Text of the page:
Archives for January 2017

Bible Study, Last Sunday after Epiphany (A) – February 26, 2017

[RCL] Exodus 24:12-18; Psalm 2; 2 Peter 1:16-21; Matthew 17:1-9

Exodus 24:12-18

Exodus 24:12-18 provides an account of Moses’s ascent of Mt. Sinai for purposes of receiving the law and commandments. The reading begins with God’s two-part instruction to Moses to “come up to me on the mountain, and wait there.” Moses complies with these instructions, and sets out with Joshua toward the mountain. (Before leaving, however, Moses gives a similar instruction to Israel’s elders, directing them to “wait here for us until we come to you again.” The significance of this directive will be keenly observed later in Chapter 32.) Then, alone, Moses continues up toward the mountain. Critically, Moses stops short of reaching its summit. Meanwhile, the glory of the Lord settled on the mountain, covering it in a cloud. Moses waits on the mountain—but outside of the cloud—for six days. On the seventh day, God beckons Moses from within the cloud to enter in it—God’s glory then visibly appearing “like a devouring fire” at the summit. (v. 17). Moses obeys, entering the cloud and climbing to the top of the mountain. Moses remained on the mountaintop and within the cloud of God’s glory for forty days and forty nights.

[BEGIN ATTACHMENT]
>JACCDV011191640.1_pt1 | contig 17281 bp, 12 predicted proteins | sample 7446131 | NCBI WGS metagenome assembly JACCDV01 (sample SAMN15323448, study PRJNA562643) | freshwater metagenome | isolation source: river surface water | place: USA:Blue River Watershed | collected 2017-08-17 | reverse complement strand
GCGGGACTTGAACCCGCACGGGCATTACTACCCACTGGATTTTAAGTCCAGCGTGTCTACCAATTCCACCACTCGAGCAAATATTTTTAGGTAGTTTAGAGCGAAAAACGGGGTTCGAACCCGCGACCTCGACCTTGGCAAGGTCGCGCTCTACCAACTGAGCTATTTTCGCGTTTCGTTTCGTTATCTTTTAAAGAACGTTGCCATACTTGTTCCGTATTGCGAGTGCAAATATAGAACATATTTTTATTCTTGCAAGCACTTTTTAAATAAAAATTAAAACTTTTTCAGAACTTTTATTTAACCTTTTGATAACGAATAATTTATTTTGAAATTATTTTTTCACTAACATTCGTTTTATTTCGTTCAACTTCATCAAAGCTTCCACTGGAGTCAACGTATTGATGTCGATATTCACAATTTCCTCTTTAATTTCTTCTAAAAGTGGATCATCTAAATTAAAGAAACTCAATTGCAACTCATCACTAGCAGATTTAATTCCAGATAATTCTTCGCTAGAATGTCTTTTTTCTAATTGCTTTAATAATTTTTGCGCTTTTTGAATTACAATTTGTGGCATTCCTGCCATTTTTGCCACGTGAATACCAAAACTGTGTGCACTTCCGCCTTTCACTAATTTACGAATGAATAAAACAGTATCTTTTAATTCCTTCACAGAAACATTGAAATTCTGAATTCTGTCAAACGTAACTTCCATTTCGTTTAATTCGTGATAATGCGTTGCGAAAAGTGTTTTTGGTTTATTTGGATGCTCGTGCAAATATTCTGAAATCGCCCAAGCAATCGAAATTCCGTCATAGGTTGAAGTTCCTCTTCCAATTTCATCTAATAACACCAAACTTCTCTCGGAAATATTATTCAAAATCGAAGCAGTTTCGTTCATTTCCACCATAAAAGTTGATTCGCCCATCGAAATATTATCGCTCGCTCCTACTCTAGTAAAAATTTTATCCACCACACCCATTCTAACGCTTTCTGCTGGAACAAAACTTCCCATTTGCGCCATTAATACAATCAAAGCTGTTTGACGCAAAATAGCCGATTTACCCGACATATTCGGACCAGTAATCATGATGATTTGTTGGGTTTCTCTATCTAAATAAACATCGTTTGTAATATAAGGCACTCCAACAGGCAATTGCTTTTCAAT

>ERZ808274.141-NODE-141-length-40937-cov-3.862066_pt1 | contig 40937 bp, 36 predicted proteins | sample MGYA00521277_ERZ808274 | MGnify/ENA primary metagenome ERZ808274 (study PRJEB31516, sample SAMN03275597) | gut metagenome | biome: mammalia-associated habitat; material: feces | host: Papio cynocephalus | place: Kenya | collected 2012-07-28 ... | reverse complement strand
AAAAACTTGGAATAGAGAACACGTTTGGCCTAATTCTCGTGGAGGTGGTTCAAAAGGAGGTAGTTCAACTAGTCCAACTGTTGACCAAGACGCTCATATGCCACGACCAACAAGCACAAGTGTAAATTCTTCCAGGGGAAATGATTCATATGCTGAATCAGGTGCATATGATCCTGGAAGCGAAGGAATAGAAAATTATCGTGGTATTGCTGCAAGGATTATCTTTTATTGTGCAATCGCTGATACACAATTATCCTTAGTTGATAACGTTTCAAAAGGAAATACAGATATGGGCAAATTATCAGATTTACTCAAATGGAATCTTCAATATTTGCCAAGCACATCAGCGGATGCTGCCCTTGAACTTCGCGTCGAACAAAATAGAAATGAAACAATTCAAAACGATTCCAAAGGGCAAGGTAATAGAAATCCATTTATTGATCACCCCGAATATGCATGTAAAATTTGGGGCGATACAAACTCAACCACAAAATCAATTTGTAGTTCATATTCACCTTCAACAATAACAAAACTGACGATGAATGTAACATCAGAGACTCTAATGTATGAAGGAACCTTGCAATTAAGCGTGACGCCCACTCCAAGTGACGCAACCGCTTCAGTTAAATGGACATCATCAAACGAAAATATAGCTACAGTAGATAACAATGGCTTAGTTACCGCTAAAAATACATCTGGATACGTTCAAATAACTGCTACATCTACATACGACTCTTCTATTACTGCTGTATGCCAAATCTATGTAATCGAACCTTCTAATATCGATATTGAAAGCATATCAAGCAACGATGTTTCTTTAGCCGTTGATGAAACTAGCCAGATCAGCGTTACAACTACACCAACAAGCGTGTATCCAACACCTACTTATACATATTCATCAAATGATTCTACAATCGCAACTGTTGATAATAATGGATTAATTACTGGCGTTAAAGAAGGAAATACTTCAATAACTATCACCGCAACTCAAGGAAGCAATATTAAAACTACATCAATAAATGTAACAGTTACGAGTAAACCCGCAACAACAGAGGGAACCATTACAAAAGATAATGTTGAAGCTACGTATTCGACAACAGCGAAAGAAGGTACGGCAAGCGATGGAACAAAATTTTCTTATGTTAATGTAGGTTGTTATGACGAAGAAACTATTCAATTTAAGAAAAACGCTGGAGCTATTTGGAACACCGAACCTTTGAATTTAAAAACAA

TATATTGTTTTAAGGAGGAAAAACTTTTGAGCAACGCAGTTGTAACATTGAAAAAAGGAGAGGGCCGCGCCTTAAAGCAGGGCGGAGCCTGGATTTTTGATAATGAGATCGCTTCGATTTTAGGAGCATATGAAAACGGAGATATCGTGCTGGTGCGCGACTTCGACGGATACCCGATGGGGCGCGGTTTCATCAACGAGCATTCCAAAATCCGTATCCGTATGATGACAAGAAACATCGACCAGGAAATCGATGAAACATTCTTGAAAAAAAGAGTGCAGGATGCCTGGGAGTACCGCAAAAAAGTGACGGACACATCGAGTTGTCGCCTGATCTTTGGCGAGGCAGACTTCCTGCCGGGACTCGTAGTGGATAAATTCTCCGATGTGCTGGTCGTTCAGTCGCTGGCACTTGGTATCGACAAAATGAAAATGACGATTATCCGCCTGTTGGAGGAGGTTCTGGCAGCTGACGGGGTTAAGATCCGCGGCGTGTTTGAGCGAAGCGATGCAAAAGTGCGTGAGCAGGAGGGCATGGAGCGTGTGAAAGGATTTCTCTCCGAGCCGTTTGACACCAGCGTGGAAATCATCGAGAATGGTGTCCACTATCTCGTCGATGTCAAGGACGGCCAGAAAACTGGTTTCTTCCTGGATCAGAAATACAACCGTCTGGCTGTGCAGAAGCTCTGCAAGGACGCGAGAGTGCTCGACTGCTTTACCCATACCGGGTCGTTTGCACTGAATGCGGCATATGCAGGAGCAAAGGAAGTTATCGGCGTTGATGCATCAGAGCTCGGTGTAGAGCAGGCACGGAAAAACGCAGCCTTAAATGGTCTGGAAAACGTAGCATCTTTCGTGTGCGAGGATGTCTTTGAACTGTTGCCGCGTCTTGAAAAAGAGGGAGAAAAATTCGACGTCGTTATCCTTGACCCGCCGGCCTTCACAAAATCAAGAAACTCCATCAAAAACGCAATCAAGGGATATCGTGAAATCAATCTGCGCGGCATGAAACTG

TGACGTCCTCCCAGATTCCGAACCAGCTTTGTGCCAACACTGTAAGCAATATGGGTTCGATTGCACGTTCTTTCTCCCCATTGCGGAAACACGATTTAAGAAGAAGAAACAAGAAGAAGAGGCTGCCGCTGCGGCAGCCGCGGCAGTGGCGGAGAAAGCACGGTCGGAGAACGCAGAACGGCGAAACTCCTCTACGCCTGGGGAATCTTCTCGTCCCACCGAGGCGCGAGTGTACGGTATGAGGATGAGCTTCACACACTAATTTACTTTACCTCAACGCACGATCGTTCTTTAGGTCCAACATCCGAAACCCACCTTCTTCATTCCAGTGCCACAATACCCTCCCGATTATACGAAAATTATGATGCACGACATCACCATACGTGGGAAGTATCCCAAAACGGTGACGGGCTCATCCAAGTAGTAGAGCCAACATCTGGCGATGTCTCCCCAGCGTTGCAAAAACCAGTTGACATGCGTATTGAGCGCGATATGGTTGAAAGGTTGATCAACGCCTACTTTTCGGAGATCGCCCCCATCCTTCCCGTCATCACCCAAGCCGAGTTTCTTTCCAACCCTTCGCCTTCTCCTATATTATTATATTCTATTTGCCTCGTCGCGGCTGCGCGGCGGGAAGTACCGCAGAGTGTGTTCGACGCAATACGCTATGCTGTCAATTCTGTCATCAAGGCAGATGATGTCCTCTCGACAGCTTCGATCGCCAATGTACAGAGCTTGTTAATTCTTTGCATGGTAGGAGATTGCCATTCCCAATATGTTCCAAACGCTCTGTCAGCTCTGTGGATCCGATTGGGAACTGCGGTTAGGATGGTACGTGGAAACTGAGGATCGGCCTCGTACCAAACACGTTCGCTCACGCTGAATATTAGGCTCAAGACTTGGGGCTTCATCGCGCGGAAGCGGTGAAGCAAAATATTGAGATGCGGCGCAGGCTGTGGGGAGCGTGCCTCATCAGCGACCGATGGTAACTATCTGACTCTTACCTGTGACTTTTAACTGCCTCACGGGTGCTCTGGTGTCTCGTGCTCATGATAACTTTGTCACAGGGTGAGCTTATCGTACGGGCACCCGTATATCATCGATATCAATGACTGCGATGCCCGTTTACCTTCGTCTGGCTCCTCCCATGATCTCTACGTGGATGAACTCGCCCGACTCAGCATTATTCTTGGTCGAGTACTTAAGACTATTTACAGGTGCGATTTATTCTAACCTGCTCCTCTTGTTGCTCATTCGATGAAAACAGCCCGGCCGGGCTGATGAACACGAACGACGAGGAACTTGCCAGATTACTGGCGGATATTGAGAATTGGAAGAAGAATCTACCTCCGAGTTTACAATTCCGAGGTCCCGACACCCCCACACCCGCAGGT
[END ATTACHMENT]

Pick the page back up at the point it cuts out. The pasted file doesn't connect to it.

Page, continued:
The sequence of events leading up to Moses’s climactic ascent into the glory of God on the mountaintop is marked by an important pause between Moses’s initial ascent onto the mountain and then his ultimate ascent onto the mountain’s top into the glory of God. In both periods, Moses patently demonstrates obedience to God’s instruction and invitation: God first beckons Moses to come to the mountain, and Moses does. Then, God calls to Moses from within the cloud to enter and Moses does.

Equally important to these incremental sequences of ascending movement, however, is Moses’s obedience to God’s intervening directive to wait. For six days, Moses waits—on the side of the mountain and maybe only halfway up it—until such time that God asks him to continue onward and into God’s immediate and outwardly visible presence. During those six, exposed days, Moses waits in a liminal space between Israel camped below and the cloud of God’s glory above. It is perhaps in this space that Moses, while standing with a full and up-close view of the devouring fire of God’s glory, is prepared to enter into God’s presence. Perhaps for Moses, the coming and the waiting are equally important in experiencing God’s presence and glory.

  • In what ways does God call you into closer proximity with God’s self?
  • In what ways has God called you to simply wait?
  • Do you ever feel as though you are waiting in a liminal space between that which you have always known and something else that is greater than what you can imagine?

Psalm 99

Psalm 99 is a hymn of praise centered on God’s hegemonic attributes. The hymn commences with statements concerning God’s exaltation over and differentiation from the peoples over which God reigns. Included among these statements celebrating God’s governorship over the peoples, stands an attribution of God as a lover and executor of justice. The kingly exaltations that mark the first five verses of the Psalm are interposed by the reinforcing refrain, “Holy is he.” (vv. 3,5).